Future star performers do exist within organisations. Nic Paton talks to two employers that have managed to find them
You’re running a major food retailer and, while the market is tough, everything is going relatively sweetly. To keep on top of things you’re rightly focused on succession planning. You want, in particular, to hire or promote people who have served their time, know the grocery business inside and out and who have already been successful in their particular function.
The only problem, argues Maria Yapp, managing director of business psychologists Xancam, is that by doing this you may actually be setting yourself up for a fall.
“I worked with an organisation just like this a few years ago. The people that were good on the grocery side rose to the top. But it was clear that food retailing was going beyond food, so they needed not just to be reliant on traditional grocery skills,” she says. The organisation accepted this, developed people with the relevant skills and is now competing effectively in both the leisure and non-food sectors, says Yapp.
Talent management is never easy, but too many organisations make it even harder for themselves by overlooking or failing to exploit the talent they already have. In April, for instance, the Chartered Institute of Personnel and Development, suggested that workers were consistently ‘under-managed’, leading to a lack of engagement and a shortage of leaders.
Research carried out for Personnel Today in March by the Cranfield School of Management showed the scale of the frustration felt by many workers, with half of UK managers planning to change jobs in the next two years.
And a study last December by consultants Fairplace found that two-thirds of organisations had not even allocated a specific budget for the retention of their most talented employees.
Identify the talent
The first challenge, argues Yapp, is simply how to identify the hidden talent lurking within your organisation.
People are often recruited to a specific job, they do it, and they may even do it well; but how do you actually tell if they have the potential to be the manager or executive of the future? And at an organisational level, how can you tell if you are too prepared to promote people, but rarely across function, or if you have a culture of leaving adequate performers where they are rather than asking whether they could do even better elsewhere?
Xancam has created a series of psychometric and assessment models that organisations can use to create key lead indicators to help them distinguish between current levels of performance and future potential.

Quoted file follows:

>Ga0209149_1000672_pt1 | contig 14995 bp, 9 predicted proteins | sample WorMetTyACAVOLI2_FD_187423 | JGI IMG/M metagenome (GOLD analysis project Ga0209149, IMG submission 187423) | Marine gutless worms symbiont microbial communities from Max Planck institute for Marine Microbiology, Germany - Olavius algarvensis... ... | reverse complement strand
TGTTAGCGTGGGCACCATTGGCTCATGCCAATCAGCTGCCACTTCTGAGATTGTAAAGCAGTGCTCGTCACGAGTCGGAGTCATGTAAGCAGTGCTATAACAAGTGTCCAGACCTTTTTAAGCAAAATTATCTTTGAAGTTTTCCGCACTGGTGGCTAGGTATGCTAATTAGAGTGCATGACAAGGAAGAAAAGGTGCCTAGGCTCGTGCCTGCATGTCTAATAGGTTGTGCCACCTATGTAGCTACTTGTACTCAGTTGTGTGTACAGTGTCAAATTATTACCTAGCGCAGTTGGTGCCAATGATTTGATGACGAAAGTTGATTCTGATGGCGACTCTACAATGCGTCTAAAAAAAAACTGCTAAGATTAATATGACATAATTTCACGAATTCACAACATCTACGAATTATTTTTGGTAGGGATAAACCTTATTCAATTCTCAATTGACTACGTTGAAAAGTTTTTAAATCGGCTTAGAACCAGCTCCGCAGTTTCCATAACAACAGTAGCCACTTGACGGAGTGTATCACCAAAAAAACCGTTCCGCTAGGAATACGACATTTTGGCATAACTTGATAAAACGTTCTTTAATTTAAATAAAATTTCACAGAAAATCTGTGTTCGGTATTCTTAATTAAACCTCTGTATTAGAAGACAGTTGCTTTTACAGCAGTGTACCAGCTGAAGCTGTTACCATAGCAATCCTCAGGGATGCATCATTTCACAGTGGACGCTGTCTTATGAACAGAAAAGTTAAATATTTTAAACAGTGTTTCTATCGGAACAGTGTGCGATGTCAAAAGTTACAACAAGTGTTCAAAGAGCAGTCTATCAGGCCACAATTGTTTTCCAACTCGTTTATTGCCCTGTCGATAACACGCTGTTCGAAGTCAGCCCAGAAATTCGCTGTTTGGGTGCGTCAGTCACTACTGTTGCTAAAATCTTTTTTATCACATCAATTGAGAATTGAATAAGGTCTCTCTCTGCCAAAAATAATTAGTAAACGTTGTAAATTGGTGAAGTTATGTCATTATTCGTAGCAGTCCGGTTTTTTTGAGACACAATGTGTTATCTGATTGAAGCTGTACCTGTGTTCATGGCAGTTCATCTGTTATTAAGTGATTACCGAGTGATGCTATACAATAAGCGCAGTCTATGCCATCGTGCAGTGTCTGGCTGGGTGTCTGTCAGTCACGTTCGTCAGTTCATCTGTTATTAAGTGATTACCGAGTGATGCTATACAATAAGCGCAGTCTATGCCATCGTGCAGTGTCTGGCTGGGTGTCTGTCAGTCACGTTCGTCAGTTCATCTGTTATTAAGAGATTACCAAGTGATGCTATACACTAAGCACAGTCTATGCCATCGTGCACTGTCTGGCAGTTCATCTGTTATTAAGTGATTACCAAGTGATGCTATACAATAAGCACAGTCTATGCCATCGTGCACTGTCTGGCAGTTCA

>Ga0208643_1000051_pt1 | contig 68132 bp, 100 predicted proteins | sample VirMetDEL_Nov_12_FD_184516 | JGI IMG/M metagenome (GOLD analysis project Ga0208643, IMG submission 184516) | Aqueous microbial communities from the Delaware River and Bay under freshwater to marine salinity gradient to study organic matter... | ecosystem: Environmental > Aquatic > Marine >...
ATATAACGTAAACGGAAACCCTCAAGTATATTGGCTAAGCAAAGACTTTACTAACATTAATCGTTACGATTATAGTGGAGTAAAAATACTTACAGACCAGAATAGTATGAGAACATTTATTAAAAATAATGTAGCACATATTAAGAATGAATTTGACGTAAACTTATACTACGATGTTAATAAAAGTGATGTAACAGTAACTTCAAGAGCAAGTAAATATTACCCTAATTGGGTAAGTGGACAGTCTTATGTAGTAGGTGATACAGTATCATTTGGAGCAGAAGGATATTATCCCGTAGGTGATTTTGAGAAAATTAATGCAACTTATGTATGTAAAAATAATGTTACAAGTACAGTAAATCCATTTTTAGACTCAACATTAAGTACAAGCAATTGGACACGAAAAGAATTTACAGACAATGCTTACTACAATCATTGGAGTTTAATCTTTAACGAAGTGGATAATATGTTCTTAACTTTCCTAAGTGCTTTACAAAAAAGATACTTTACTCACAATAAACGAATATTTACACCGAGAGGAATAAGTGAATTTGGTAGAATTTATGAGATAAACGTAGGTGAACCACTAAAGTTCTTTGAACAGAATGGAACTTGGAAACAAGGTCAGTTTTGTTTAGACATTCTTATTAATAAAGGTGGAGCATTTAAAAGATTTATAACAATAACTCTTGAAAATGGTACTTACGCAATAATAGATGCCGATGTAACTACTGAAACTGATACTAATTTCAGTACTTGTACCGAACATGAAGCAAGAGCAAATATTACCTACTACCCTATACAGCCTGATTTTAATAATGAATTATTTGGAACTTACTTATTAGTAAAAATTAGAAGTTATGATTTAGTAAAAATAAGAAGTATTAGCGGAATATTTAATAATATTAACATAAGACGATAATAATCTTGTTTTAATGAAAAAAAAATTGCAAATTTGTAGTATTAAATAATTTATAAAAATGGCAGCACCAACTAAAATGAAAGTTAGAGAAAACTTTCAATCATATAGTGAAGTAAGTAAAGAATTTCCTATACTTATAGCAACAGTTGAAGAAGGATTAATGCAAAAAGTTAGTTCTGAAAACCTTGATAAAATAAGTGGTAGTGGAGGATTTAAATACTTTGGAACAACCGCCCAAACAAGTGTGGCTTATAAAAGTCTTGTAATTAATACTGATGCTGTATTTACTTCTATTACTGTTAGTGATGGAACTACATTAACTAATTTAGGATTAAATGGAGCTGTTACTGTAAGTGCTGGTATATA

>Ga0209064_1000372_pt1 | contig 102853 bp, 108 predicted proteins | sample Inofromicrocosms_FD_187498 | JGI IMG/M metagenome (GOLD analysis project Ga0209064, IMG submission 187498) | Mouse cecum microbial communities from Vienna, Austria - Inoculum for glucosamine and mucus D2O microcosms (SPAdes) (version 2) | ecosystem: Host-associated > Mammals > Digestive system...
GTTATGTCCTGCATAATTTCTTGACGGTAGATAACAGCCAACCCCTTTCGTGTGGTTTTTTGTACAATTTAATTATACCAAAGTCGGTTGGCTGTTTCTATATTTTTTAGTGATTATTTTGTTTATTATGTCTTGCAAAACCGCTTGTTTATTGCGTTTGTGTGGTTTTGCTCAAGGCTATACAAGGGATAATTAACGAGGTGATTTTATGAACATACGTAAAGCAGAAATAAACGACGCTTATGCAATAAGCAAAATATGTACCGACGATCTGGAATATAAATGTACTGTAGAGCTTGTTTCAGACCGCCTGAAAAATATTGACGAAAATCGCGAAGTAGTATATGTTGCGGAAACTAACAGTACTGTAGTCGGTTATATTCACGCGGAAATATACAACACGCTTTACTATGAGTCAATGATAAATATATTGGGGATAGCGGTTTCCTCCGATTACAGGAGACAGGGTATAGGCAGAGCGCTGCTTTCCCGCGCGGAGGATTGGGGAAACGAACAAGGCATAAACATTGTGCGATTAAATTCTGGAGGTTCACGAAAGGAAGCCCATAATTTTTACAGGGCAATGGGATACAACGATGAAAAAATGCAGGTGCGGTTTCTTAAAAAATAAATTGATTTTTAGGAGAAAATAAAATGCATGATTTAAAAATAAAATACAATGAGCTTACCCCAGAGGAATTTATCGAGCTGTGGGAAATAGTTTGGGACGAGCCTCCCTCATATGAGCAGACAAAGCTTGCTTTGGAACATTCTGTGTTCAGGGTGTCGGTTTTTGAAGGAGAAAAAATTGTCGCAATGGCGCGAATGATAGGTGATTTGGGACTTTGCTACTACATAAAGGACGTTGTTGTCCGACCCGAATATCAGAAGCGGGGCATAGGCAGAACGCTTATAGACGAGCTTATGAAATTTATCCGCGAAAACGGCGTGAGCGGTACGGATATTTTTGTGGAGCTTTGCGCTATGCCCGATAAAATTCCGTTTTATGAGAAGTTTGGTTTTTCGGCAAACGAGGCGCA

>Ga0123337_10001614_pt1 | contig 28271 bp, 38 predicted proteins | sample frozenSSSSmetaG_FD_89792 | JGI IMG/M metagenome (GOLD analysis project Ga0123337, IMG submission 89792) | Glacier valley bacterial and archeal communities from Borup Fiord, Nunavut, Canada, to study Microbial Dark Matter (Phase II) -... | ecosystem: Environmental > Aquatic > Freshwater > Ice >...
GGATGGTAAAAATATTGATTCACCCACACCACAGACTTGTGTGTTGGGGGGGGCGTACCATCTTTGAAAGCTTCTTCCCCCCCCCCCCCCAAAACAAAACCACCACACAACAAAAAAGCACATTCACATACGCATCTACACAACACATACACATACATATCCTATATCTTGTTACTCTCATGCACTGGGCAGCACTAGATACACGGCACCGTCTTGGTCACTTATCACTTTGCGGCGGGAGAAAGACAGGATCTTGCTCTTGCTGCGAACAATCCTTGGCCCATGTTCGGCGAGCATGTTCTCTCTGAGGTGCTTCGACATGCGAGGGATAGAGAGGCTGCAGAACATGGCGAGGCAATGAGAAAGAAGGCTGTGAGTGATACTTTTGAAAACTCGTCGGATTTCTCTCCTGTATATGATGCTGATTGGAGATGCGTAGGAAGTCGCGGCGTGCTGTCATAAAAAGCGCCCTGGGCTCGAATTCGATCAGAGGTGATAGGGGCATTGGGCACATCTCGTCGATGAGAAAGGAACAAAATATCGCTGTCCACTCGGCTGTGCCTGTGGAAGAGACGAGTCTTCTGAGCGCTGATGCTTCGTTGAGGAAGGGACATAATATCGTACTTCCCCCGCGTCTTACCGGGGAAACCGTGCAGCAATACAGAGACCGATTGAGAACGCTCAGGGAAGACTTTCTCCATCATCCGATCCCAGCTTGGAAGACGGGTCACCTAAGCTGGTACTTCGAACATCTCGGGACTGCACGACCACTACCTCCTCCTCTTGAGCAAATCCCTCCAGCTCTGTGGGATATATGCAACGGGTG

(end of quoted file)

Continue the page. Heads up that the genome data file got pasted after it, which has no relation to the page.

One organisation that has been using this technique to build a pipeline of future business leaders is broadband and media company Telewest.
The UK-based company, which employs around 9,500 people, has seen a vast improvement in retention levels and also benefits in terms of productivity, communications and employee satisfaction levels, says organisation development director Sin Evans.
Its initiative started two years ago when the networking, technology and IT division wanted to find out whether 16 candidates it had identified as being ‘high potential’ were indeed just that.
“Out of the 16, only two came out as having high potential,” Evans recalls. “So we put them all into a development programme designed to target areas of weakness. They have now been together for 18 months and virtually everyone has now either been promoted or given an increased role.”
Of the original 16, two have since left the business, a statistic that in a traditionally fast-moving and high-turnover industry is much lower than expected.
The success of the approach prompted Telewest to extend the programme to all directors and heads of functions in the division – around 45 people – and then, from last October, across the company, covering another 105 people.
“We have kept all the high potentials together so there is increased learning, and there is also self-managed learning,” she explains.
As a result, there have been some “difficult conversations” with people who have not done particularly well, she says, but not one of those going through the programme has so far left the business.
This, Evans believes, is partly because they now recognise that time and effort is being put into their future development, and this encourages them to stay and, hopefully, grow with the company.
In IT-led companies, such as Telewest, there is often a problem that managers may have strong technical skills but be less able when it comes to soft skills such as people management. It therefore focused on developing the emotional intelligence of managers, the astuteness of their relationships and how they manage people, says Evans.
The original cohort of managers is now being reassessed through a new pilot programme, she adds.
One benefit has been in getting a consistent approach to management development.
“We are giving people a clear picture of their strengths, weaknesses and development areas,” says Evans.
“People have been networking with others from different areas of the business. In the past people have often been stuck in their comfort zones or their silos. Now the light bulb has gone on,” she says.
And the HR function has been central to the whole process. “It has been vital in communicating the process up front, although it has also been important to get buy-in from the senior team – we have had some senior directors go through it too,” she explains.